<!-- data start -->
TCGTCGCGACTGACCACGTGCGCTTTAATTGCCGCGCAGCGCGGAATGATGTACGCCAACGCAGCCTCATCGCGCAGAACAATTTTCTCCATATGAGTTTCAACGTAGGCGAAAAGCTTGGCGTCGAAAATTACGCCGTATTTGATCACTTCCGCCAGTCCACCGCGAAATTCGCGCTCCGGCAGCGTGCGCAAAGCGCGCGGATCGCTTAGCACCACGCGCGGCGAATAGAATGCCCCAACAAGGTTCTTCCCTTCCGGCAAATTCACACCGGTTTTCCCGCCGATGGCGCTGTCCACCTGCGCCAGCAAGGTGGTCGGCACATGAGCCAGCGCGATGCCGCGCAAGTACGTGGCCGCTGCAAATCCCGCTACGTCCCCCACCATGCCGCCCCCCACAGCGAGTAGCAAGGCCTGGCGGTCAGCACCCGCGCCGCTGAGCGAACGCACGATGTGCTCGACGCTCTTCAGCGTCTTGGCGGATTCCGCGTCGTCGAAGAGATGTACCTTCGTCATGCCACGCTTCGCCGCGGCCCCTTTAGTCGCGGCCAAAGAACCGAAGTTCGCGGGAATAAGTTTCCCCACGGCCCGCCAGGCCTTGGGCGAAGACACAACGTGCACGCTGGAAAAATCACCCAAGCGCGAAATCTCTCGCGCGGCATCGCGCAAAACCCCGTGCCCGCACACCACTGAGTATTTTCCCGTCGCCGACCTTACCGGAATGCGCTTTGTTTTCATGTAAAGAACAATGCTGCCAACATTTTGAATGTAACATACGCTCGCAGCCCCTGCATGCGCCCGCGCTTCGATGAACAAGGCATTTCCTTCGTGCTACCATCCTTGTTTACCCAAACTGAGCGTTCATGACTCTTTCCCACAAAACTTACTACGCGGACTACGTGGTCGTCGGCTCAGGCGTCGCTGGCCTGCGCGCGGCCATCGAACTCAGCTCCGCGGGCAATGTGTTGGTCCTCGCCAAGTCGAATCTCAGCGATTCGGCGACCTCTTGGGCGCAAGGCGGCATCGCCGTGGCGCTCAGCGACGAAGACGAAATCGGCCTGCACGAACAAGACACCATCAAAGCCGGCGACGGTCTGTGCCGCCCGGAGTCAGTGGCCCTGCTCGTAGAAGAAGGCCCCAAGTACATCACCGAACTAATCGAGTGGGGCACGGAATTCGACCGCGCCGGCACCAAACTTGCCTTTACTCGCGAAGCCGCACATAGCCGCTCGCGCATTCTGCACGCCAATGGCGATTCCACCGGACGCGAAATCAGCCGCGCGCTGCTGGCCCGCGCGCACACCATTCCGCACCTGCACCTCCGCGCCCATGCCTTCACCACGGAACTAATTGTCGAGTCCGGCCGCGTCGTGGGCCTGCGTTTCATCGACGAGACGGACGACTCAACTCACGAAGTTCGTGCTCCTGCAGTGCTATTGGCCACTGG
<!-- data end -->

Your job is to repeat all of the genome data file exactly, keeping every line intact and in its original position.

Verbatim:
TCGTCGCGACTGACCACGTGCGCTTTAATTGCCGCGCAGCGCGGAATGATGTACGCCAACGCAGCCTCATCGCGCAGAACAATTTTCTCCATATGAGTTTCAACGTAGGCGAAAAGCTTGGCGTCGAAAATTACGCCGTATTTGATCACTTCCGCCAGTCCACCGCGAAATTCGCGCTCCGGCAGCGTGCGCAAAGCGCGCGGATCGCTTAGCACCACGCGCGGCGAATAGAATGCCCCAACAAGGTTCTTCCCTTCCGGCAAATTCACACCGGTTTTCCCGCCGATGGCGCTGTCCACCTGCGCCAGCAAGGTGGTCGGCACATGAGCCAGCGCGATGCCGCGCAAGTACGTGGCCGCTGCAAATCCCGCTACGTCCCCCACCATGCCGCCCCCCACAGCGAGTAGCAAGGCCTGGCGGTCAGCACCCGCGCCGCTGAGCGAACGCACGATGTGCTCGACGCTCTTCAGCGTCTTGGCGGATTCCGCGTCGTCGAAGAGATGTACCTTCGTCATGCCACGCTTCGCCGCGGCCCCTTTAGTCGCGGCCAAAGAACCGAAGTTCGCGGGAATAAGTTTCCCCACGGCCCGCCAGGCCTTGGGCGAAGACACAACGTGCACGCTGGAAAAATCACCCAAGCGCGAAATCTCTCGCGCGGCATCGCGCAAAACCCCGTGCCCGCACACCACTGAGTATTTTCCCGTCGCCGACCTTACCGGAATGCGCTTTGTTTTCATGTAAAGAACAATGCTGCCAACATTTTGAATGTAACATACGCTCGCAGCCCCTGCATGCGCCCGCGCTTCGATGAACAAGGCATTTCCTTCGTGCTACCATCCTTGTTTACCCAAACTGAGCGTTCATGACTCTTTCCCACAAAACTTACTACGCGGACTACGTGGTCGTCGGCTCAGGCGTCGCTGGCCTGCGCGCGGCCATCGAACTCAGCTCCGCGGGCAATGTGTTGGTCCTCGCCAAGTCGAATCTCAGCGATTCGGCGACCTCTTGGGCGCAAGGCGGCATCGCCGTGGCGCTCAGCGACGAAGACGAAATCGGCCTGCACGAACAAGACACCATCAAAGCCGGCGACGGTCTGTGCCGCCCGGAGTCAGTGGCCCTGCTCGTAGAAGAAGGCCCCAAGTACATCACCGAACTAATCGAGTGGGGCACGGAATTCGACCGCGCCGGCACCAAACTTGCCTTTACTCGCGAAGCCGCACATAGCCGCTCGCGCATTCTGCACGCCAATGGCGATTCCACCGGACGCGAAATCAGCCGCGCGCTGCTGGCCCGCGCGCACACCATTCCGCACCTGCACCTCCGCGCCCATGCCTTCACCACGGAACTAATTGTCGAGTCCGGCCGCGTCGTGGGCCTGCGTTTCATCGACGAGACGGACGACTCAACTCACGAAGTTCGTGCTCCTGCAGTGCTATTGGCCACTGG